Around this time of year, many students and parents are beginning the college prep process and familiarizing themselves with the ACT and SAT exams. U.S. colleges widely accepted these exams, prompting students to ask, “What’s the difference?” and “Which one should I take?” Both are nationally recognized standardized tests and a common admissions requirement for U.S. colleges and universities. Catering primarily to high school juniors and seniors, each test measures students’ proficiency in various academic categories such as reading comprehension, problem-solving, and other necessary skills for college success.   

Since all U.S. colleges and universities accept scores from either exam, there’s no advantage in taking one over the other. However, the content within the exams differs, resulting in better performances depending on a student’s skill set. Below we’ve provided a brief overview of the fundamental structural and logistical differences between the two.    

Time Per Question  

Worried about time crunches? Then you may prefer the SAT over the ACT. The SAT is overall a slightly longer test than the ACT due to the number of questions and time limits within corresponding sections. The SAT offers more time per question across all sections of the exam. Some of the most significant increases in time per question are the math and reading sections in the SAT, as each student is allotted nearly 30 seconds more per question in the math section than the ACT math section. So, if time management is a big concern, particularly in math, the SAT offers less stress-inducing time constraints than the ACT.   

Science Section  

Another significant difference between the two tests has to do with the science section. The ACT contains a section entirely devoted to science, whereas the SAT does not. The ACT’s science section contains 40 questions and lasts 35 minutes and constitutes one-fourth of the total ACT score. This section is focused primarily on scientific data, graphs, and hypotheses– so, if science is your strong suit, you may want to consider taking the ACT over the SAT.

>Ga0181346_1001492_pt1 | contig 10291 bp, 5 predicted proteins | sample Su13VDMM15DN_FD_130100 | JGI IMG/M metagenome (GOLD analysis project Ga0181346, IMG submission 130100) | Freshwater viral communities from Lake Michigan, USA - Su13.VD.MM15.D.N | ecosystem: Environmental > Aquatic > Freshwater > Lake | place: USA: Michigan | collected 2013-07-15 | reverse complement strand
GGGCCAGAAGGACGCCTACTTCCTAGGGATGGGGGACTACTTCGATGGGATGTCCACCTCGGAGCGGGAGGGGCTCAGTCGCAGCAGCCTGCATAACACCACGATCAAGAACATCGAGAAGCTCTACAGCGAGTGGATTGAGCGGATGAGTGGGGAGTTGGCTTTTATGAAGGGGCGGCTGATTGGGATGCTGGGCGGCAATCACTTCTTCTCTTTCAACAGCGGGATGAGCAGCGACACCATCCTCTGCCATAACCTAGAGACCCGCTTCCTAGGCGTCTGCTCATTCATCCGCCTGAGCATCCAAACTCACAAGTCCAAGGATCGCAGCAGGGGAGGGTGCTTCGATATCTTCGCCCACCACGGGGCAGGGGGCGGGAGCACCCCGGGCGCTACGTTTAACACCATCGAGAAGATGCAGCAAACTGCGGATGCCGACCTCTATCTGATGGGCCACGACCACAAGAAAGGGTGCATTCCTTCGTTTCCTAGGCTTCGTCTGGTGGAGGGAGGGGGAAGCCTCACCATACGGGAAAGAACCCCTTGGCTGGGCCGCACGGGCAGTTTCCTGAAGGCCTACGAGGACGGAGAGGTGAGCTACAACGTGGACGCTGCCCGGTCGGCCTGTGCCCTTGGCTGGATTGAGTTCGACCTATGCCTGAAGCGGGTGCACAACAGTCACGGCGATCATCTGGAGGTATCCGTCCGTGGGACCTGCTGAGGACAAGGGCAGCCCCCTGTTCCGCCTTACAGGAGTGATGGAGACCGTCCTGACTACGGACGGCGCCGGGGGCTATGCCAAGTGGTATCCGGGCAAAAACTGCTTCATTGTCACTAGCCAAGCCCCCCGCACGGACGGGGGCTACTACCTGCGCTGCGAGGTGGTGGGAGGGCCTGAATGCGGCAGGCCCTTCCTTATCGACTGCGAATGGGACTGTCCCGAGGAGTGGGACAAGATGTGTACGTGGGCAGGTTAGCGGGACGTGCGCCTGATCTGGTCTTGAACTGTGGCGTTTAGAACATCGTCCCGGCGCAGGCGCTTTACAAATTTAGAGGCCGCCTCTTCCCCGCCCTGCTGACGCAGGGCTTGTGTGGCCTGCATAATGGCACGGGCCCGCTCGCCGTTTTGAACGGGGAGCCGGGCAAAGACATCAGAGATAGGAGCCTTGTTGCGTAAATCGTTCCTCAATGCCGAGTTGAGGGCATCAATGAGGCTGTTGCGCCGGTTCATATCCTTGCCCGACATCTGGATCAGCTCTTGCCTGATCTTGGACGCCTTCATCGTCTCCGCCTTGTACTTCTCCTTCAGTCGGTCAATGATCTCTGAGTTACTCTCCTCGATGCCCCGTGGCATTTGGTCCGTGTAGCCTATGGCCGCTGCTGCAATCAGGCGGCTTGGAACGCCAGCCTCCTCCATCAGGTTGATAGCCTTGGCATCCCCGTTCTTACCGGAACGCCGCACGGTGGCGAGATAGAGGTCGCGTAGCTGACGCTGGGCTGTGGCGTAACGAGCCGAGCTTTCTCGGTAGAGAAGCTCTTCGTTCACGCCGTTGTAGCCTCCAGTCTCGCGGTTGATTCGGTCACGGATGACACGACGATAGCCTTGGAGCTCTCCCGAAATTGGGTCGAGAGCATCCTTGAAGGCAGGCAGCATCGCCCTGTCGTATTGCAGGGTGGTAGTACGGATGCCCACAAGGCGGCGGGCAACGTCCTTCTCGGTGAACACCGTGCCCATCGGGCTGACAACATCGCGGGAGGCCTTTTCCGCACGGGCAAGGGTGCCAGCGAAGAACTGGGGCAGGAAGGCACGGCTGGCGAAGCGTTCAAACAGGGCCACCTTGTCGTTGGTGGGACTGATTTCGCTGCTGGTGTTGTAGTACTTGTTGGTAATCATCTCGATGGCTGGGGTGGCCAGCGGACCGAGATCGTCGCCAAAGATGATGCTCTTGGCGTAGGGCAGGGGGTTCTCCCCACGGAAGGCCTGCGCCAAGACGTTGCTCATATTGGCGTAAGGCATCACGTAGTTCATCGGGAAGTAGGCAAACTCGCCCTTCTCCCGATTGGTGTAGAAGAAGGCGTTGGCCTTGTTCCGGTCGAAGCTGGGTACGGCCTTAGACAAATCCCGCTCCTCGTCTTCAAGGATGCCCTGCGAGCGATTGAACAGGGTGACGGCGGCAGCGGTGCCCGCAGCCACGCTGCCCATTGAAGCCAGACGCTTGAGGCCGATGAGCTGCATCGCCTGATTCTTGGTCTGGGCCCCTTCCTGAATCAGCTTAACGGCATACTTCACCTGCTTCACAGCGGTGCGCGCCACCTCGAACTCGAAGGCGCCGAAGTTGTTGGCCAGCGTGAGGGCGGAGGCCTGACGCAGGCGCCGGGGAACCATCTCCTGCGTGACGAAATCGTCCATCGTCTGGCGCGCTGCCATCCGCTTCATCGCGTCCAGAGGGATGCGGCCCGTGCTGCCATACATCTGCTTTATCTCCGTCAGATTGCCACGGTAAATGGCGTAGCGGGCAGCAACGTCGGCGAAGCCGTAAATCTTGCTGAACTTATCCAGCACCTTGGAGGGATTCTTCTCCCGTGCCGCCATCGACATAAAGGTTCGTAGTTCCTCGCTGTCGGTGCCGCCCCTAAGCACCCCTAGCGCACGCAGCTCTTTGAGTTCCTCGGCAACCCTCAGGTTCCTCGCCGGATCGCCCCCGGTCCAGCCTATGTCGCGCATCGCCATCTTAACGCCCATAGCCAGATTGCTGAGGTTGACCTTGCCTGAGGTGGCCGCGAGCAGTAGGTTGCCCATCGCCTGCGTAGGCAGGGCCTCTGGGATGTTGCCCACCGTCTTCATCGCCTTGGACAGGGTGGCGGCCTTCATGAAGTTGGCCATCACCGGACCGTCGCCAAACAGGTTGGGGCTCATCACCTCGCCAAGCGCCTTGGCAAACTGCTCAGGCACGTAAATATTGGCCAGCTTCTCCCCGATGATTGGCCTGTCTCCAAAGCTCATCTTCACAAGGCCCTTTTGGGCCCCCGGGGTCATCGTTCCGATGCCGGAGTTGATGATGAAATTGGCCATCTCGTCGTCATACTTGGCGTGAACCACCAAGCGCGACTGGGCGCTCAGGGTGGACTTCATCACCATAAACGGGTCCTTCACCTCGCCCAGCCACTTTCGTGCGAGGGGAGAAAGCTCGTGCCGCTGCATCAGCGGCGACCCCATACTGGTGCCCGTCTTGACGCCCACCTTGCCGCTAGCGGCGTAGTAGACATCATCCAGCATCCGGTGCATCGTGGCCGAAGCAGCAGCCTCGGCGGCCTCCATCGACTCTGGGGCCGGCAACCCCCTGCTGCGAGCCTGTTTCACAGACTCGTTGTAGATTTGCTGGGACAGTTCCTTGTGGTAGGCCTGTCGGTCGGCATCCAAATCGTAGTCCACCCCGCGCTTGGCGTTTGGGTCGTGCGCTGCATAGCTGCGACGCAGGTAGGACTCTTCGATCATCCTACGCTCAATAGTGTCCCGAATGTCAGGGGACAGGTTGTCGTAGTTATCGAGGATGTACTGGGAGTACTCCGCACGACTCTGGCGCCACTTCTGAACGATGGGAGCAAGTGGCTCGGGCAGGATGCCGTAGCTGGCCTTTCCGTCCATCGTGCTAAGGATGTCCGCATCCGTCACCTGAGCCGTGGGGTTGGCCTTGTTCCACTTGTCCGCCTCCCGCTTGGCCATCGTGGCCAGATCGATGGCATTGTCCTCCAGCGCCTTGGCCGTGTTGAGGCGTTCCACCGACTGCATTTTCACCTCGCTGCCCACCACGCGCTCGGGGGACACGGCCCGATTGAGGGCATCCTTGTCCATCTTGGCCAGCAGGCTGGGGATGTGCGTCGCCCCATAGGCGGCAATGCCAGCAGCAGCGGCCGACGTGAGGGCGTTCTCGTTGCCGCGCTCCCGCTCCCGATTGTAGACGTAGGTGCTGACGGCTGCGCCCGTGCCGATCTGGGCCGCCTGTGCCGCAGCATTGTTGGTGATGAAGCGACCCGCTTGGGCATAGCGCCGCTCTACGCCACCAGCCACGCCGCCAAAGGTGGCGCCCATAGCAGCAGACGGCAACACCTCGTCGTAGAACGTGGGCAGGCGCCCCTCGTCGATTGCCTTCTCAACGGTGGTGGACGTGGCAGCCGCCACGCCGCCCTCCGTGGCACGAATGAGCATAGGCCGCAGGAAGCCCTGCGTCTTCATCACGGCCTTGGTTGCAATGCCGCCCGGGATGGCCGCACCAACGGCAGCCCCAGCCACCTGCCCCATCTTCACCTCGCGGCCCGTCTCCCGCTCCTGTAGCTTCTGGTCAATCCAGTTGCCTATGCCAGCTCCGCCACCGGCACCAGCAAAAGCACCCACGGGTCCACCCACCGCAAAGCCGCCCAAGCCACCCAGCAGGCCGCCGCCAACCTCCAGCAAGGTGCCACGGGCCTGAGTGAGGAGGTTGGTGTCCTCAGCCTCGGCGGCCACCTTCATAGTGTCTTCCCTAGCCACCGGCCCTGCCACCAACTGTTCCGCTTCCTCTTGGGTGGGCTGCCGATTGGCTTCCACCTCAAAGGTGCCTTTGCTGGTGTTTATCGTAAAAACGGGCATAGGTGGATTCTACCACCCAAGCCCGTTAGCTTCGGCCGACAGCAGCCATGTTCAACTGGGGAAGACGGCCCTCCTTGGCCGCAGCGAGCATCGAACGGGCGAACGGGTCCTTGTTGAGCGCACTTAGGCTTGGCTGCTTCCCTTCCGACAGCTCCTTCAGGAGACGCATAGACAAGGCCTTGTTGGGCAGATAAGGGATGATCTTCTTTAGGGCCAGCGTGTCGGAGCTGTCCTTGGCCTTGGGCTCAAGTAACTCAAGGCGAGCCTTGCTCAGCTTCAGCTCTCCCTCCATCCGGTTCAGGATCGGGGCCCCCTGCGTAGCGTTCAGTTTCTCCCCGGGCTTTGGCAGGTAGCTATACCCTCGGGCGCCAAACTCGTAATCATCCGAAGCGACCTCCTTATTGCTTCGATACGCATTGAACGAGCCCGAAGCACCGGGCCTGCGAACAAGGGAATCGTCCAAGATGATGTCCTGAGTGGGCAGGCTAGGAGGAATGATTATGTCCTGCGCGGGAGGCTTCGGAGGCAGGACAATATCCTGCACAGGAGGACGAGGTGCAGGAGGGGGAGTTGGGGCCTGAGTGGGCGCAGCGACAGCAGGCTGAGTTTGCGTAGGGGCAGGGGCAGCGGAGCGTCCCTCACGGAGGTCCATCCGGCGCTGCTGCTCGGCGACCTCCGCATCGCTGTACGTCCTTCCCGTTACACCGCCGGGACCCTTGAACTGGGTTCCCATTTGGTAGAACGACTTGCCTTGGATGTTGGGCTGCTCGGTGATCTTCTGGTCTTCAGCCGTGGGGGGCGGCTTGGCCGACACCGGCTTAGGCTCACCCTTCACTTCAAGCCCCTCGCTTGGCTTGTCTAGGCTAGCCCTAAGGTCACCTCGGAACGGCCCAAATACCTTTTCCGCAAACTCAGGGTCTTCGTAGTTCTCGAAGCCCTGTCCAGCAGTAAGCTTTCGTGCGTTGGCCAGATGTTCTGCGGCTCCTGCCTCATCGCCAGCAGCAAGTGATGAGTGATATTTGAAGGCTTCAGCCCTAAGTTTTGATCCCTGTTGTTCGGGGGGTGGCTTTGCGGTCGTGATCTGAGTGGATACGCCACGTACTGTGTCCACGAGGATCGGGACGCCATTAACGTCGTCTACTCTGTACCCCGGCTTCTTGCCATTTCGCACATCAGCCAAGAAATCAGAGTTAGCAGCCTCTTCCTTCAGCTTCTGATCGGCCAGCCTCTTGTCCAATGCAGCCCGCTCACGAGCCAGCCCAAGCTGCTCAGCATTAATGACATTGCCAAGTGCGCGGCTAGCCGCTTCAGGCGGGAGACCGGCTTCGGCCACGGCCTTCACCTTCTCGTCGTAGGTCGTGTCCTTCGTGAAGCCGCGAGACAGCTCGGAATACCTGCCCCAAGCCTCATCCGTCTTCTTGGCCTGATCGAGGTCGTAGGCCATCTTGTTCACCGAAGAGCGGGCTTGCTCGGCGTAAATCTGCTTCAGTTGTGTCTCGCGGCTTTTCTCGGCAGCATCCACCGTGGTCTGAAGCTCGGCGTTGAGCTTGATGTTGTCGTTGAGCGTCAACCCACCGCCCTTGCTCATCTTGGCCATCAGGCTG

No Calculator Math Subsection 

Unlike the ACT, there is a “No Calculator” subsection for which students are prohibited from using a calculator for a certain amount of the math questions. Consisting of 20 questions, the No Calculator subsection is 25 minutes long, making it the shortest section on the SAT. In contrast, the SAT also provides a “Math Calculator” section that is 55 minutes long, consisting of 38 questions. As a result, if you struggle to solve math quickly or solve math without a calculator, you may fare better on ACT Math than on SAT math.  

Evidence Support Reading Questions  

Are you good at pinpoint evidence in texts to support your answers to questions? If so, you may the SAT may be a better option for you. Evidence support questions are a significant part of the SAT reading section but absent from the reading section in the ACT. These questions build off the other questions before them and ask you to site-specific lines or paragraphs supporting your evidence for the previous question. Evidence questions can be tricky, especially if you’re unsure where you found your answer in the passage. If you’re not into the idea of related questions, consider trying the ACT instead; its reading questions are always separate from one another.  

Essay Content  

Another significant difference between the two exams is the essay content. For both the SAT and ACT, the essay component is optional. However, if you decide to partake in the essay section, what you write about for them differs entirely. For the SAT, you’ll be given a passage, which you must read and then analyze. This essay aims to dissect the author’s argument using evidence and reasoning– in other words; you won’t be giving your own opinion. 

However, for the ACT writing section, the goal is much different. For this essay, you’ll read a short passage about an issue, analyze it, gain different perspectives and insights, and give your own opinion on the issue here. Which essay will be easier for you depends on what you’re more comfortable with writing?  

With the SAT, you’ll need to have good reading comprehension skills to fully realize the strengths and weaknesses of the author’s argument. For the ACT, you’ll need to effectively compare different perspectives and issue and use your best judgment on the matter and support your reasoning with evidence.    

ACT vs. SAT: Which one to take? 

Students are increasingly taking both the SAT and the ACT. Changes made to the SAT in 2016 have made it easier than ever before to prep for both tests concurrently and earn a competitive score on both. The best way to decide which test is a better fit for you is by taking a full-length practice test for each type. Since the content, style, and time limits vary, you’ll likely find one that you prefer better over the other.  

Ready to determine which test is best for you? The Princeton Review offers free SAT and ACT practice testing online. Click the link to learn more!